Signpost - uncertain about a change

I am on the train on my way home after a briefing in Melbourne. Preparing a big move, I am now uncertain on how to feel about that step.  This is what I do when I am uncertain about a change.

When I feel uncertain about a change and feel stuck, I answer 4 questions to get unstuck

I just spent 3 full days with 40 people in briefings and focused discussions.  We are all taking a big step, volunteering overseas.  I will be the Marketing and Business Mentor of a social enterprise in East Timor.  The job and I are a great match on paper. Why then am I stuck on how to feel about it?

On day two we did an icebreaker exercise: introduce yourself with an adjective and finish it off with a little dance. I was ‘Careering’ Carina with a pose I hope looked like a toned-down version of a chorus girl with her leg stretched out. 

Careering when uncertain about a change

Careering in the sense of ‘moving swiftly and in an uncontrollable way’ (Lexicon.com). I felt this way because it is a big move and it is normal to be uncertain about a change.

My range of feelings relating to the decision of taking on the East Timor assignment was extensive:

  • Confidence (“I can do this job”)
  • Embarrassment (“I completely goofed in this scenario. Others got it but I completely forgot what I wanted to say”)
  • Annoyance (“Why all this focus on Fiji”)
  • Relief (“Phew, the final day and I get it!”)
  • Escapism (“I think I stay a little longer in the ladies’ room to gather energy to keep up the compulsory participation expectation”)
  • Impatience (“My story about the bus leaving me behind and my actions to catch up is just perfect for that “what would you do if” question”)
  • Frustration (“Someone is stealing my spotlight and I cannot get rid of all my entertaining anecdotes”)
  • Numbness (“I am actually going to do this!”)  

Planning for a change

Preparing for absolutely everything that may happen is impossible. What I do is create a smooth transition by planning for a change. Planning helps me stay on track. The outcome of my plans also serves as a handle to hold on to, especially when I feel uncertain about a change and I go ‘careering’ with my thoughts and feelings. 

I start with asking four questions to frame my change.  I used a business tool from the WA government as a guide. It includes templates for risk assessments, organisational change readiness checklists and training plans. 

1. What will happen and why 

What will happen is that I change jobs. The Job is still in fair trade but with a different focus. I am going from self-employed to being employed, and in a new environment. It will mean a shift in work/life balance and level of autonomy.

2. What this means in practice

In practice this means that I will apply my knowledge and skills at the producer end of the fair trade spectrum.  I will achieve outcomes through consultation and third party determined processes, and I will be financially dependent on my host. It will be a move away from Australia impacting current business and personal circumstances.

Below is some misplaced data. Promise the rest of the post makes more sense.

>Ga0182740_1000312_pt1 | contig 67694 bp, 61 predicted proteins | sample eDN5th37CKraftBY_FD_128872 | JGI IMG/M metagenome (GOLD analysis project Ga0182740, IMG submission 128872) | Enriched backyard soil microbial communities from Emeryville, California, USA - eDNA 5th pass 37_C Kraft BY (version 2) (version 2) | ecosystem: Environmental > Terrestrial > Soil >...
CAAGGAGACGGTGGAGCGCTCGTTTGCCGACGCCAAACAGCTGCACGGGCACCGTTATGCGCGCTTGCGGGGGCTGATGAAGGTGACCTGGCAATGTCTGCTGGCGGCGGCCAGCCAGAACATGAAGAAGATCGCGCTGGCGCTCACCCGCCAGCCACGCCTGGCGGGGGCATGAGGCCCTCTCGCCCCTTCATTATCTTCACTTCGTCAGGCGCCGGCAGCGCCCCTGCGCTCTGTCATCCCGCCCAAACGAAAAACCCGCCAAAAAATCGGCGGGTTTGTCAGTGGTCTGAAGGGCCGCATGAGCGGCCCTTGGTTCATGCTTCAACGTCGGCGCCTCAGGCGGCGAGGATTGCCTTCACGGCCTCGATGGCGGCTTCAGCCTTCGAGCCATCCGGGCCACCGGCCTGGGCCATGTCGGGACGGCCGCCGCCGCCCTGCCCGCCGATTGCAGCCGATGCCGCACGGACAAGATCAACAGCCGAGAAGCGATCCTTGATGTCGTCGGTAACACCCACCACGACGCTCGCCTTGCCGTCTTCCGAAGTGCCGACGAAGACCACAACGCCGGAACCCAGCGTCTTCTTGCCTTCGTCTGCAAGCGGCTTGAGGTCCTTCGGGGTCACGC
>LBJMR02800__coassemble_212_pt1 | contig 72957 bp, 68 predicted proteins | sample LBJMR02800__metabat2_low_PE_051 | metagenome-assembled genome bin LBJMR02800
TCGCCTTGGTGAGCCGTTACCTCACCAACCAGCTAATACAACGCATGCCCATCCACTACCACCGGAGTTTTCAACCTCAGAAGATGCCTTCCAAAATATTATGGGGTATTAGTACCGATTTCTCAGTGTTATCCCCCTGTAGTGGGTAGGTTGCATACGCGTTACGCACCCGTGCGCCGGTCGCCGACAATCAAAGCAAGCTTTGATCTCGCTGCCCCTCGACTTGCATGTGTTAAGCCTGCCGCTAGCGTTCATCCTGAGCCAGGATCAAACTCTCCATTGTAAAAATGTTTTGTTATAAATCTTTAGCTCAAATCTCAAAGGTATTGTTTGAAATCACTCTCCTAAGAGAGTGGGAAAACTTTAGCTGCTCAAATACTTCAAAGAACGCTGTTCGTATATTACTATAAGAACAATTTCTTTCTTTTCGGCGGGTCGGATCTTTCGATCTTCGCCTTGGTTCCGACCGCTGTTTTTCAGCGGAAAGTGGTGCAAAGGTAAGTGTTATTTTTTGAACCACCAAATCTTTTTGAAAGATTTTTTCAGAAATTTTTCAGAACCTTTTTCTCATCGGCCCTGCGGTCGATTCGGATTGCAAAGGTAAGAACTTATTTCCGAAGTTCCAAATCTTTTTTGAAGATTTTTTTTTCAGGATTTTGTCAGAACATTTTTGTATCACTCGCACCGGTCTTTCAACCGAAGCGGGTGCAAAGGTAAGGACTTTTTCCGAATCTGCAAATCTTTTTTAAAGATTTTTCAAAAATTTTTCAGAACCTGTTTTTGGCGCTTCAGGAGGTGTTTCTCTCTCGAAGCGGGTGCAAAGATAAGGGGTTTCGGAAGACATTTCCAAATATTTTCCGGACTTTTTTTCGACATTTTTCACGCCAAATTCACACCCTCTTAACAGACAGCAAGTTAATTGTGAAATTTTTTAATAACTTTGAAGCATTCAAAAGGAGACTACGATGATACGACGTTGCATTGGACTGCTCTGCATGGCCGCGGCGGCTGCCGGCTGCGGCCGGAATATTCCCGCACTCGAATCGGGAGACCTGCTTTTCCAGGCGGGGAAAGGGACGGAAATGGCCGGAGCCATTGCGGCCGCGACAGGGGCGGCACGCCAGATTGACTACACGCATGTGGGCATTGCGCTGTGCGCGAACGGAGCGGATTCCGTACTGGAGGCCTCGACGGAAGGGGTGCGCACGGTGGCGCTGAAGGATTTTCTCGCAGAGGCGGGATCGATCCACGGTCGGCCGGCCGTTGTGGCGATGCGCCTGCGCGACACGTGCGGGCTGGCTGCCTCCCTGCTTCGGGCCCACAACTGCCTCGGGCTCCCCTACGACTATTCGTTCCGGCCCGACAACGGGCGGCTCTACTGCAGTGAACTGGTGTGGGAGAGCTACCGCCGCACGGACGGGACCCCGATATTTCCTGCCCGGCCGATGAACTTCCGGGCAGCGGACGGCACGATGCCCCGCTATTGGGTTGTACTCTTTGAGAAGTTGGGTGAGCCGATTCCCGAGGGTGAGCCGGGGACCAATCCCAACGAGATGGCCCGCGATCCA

3. What is my Responsibility

My responsibility is to manage relationships with family/friends, business partners, assignment manager and host. To counter and plan for resistance in personal readiness, practical issues and challenges, and build in contingency where possible.  To prepare useful documentation and prepare mentally for the change.

4. What is my Action Plan

My Action Plan will include communication online, in person and in writing, regular and promptly, to keep all stakeholders up to date. Research on the location and monitoring of progress. Update business records and provide system access to relevant stakeholders.

Frame thoughts to plan the details

From this base I create a more detailed change management plan using the templates in the workbook.

In change management, the size of the business is irrelevant as the principles are the same. Big business tools are relevant and useful for the micro-entrepreneur like myself. For more useful change management tools, visit this website by the South Australia Government.

I always ‘listen’ to my feelings when I make business and personal decisions because my well-being is top priority. Read more on health at work in my post on how I move past a down mood at work

I see opportunities when I combine feelings with ideas.  Asking questions puts everything in a frame and it stops me ‘careering’ off track.

 “If you fail to plan, you plan to fail. “Benjamin Franklin.  

Me – Nov 2019
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